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Book #14 of the year:

“Donal Grant” by George MacDonald. I loved this book as a young teen and finally got to reread it. It‘s complicated, written in the late 1800s, with lots of Scottish-English and swathes of religious philosophizing, but I still really enjoyed it. It‘s a good story, sweet and sad.

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Creme_de_la_them
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Book #13 of the year: “China Rich Girlfriend” by Kevin Kwan

I didn‘t like it as much as “Crazy Rich Asians” but still recommend giving it a read! This one focuses much more on Rachel‘s father and his family, including her brother‘s China Rich Girlfriend. Very entertaining and mostly lighthearted ❤️

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Circle of Gold | Diana Palmer
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Book #12 of the year: “Circle of Gold” by Diana Palmer.

Yep, it‘s a harlequin romance 😂 I got several boxes of free books (again) and this was one! I have to say, skip this one for sure. It didn‘t even have gratuitous sex scenes 😩

My mamaw had a bunch of these and I used to love sneakily reading them as a pre-teen. It wasn‘t a good book but I loved the nostalgia that came with it.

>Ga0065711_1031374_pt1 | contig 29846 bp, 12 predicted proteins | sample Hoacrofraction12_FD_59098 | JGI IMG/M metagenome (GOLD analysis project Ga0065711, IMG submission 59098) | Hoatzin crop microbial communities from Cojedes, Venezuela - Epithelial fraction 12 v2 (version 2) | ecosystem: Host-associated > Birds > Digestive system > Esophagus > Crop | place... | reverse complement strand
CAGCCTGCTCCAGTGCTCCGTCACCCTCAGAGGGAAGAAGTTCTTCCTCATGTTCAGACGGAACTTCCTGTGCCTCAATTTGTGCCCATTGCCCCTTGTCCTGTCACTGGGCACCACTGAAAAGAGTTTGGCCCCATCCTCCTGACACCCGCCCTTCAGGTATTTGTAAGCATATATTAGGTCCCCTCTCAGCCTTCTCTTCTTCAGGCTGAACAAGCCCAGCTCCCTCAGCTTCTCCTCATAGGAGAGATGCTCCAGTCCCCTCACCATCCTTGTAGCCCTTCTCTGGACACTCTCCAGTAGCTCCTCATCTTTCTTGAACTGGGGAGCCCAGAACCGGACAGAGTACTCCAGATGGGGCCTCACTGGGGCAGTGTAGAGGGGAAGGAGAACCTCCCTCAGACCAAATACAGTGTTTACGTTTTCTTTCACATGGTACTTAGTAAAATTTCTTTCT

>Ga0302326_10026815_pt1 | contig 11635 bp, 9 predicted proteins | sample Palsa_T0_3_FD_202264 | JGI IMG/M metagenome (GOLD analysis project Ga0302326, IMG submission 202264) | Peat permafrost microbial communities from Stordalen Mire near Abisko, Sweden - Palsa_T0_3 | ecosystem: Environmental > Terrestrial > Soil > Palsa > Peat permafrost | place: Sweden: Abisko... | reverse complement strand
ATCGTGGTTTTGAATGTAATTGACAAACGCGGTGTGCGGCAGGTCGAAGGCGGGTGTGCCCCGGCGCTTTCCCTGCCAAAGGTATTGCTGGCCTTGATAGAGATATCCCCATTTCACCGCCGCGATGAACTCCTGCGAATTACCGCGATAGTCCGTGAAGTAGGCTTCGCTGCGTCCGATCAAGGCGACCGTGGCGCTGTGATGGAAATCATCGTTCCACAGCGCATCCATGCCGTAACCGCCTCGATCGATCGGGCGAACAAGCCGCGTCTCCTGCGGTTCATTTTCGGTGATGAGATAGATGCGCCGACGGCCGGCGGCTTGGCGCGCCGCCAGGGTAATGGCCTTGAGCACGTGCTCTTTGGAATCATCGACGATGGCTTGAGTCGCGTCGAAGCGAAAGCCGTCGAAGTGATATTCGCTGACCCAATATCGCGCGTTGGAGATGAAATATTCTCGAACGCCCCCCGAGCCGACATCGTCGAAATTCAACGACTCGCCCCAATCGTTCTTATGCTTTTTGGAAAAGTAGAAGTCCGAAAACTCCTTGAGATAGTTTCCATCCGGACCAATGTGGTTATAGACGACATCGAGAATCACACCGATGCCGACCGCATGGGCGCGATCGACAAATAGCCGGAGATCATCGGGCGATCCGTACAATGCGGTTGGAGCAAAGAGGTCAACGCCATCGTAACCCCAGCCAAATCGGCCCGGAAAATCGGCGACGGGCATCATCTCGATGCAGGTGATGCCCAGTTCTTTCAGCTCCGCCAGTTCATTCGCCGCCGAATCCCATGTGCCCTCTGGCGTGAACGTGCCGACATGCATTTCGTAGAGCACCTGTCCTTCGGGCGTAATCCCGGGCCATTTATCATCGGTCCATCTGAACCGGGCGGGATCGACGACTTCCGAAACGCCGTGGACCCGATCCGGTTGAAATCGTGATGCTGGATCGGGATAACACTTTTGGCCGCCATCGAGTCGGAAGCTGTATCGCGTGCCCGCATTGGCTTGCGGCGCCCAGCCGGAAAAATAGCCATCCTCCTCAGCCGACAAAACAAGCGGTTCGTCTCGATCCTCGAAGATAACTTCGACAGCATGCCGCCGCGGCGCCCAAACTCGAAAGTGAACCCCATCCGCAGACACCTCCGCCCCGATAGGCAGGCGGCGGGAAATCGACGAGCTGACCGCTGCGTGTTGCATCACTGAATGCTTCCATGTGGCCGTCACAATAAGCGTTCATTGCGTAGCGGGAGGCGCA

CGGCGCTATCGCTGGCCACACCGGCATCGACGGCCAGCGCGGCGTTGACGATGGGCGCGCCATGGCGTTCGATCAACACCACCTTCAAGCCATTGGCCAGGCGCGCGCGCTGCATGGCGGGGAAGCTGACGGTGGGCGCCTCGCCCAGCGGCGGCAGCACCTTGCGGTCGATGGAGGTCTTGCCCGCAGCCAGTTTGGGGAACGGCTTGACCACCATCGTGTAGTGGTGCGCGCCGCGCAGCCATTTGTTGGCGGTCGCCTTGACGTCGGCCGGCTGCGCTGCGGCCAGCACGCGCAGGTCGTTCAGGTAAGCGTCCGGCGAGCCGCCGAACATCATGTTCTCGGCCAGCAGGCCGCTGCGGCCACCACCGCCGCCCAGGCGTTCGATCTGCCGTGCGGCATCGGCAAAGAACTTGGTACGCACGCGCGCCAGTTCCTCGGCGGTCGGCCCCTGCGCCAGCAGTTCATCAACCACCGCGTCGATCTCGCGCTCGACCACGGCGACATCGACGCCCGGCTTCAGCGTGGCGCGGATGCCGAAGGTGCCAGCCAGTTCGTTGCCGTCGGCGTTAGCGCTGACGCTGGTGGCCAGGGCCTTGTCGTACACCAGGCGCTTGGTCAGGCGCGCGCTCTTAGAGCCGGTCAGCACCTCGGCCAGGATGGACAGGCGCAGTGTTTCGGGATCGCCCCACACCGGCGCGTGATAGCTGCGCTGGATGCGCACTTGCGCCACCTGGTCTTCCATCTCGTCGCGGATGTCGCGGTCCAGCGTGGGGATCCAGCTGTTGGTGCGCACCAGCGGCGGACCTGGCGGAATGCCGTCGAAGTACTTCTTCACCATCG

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Creme_de_la_them
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Book #11 of the year: “The Alchemist” by Paulo Coelho

A great book. Easy, light fiction with a positive message and happy ending ❤️ Definitely give this a read.

6 likes1 stack add
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Creme_de_la_them
The Dutch House | Ann Patchett
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Book #10 of the year: “The Dutch House” by Ann Patchett

I found this one on a table at JFK in New York! This fictional work follows two siblings through the decades of their lives after their mother leaves and father remarries. Dealing with themes like abandonment, loss of security, resentment of parents, and sacrifice, it‘s a good read that‘s not overly sad or emotionally gripping.

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The Trial of Martin Luther King | Alan F. Westin, Barry Mahoney
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Book #9 of the year:
“The Trial of Martin Luther King” by Alan F. Westin and Barry Mahoney.

This was truly a great book. It focuses on MLK‘s civil rights work in Birmingham leading to the Walker v. Birmingham Supreme Court Case, how the case impacted other civil rights efforts, and the work he was doing when he was murdered. I‘m too tired to do it justice, but if you like civil rights and legal history, this book is for you.

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The Water Dancer: A Novel | Ta-Nehisi Coates
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Book #8 of the year: “The Water Dancer” by Ta-Nehisi Coates

It wasn‘t my favorite but still a good book. Normally I like a good fantasy and historical fiction, but this one was slower and a little more meandering than I expected. It has a generally happy ending.

Featuring: Jake the Dog